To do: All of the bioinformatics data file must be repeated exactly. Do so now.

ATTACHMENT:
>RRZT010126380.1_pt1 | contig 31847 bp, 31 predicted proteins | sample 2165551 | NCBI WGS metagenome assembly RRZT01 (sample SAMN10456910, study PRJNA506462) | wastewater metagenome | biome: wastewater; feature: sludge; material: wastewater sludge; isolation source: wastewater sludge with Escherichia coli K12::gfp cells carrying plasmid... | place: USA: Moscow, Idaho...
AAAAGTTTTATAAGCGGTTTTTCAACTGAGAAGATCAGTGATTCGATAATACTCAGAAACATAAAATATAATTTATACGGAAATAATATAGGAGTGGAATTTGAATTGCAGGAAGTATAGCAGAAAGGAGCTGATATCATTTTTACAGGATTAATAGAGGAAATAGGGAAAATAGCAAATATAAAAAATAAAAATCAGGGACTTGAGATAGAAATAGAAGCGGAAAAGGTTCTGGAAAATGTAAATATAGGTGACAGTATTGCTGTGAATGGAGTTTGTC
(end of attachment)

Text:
>RRZT010126380.1_pt1 | contig 31847 bp, 31 predicted proteins | sample 2165551 | NCBI WGS metagenome assembly RRZT01 (sample SAMN10456910, study PRJNA506462) | wastewater metagenome | biome: wastewater; feature: sludge; material: wastewater sludge; isolation source: wastewater sludge with Escherichia coli K12::gfp cells carrying plasmid... | place: USA: Moscow, Idaho...
AAAAGTTTTATAAGCGGTTTTTCAACTGAGAAGATCAGTGATTCGATAATACTCAGAAACATAAAATATAATTTATACGGAAATAATATAGGAGTGGAATTTGAATTGCAGGAAGTATAGCAGAAAGGAGCTGATATCATTTTTACAGGATTAATAGAGGAAATAGGGAAAATAGCAAATATAAAAAATAAAAATCAGGGACTTGAGATAGAAATAGAAGCGGAAAAGGTTCTGGAAAATGTAAATATAGGTGACAGTATTGCTGTGAATGGAGTTTGTC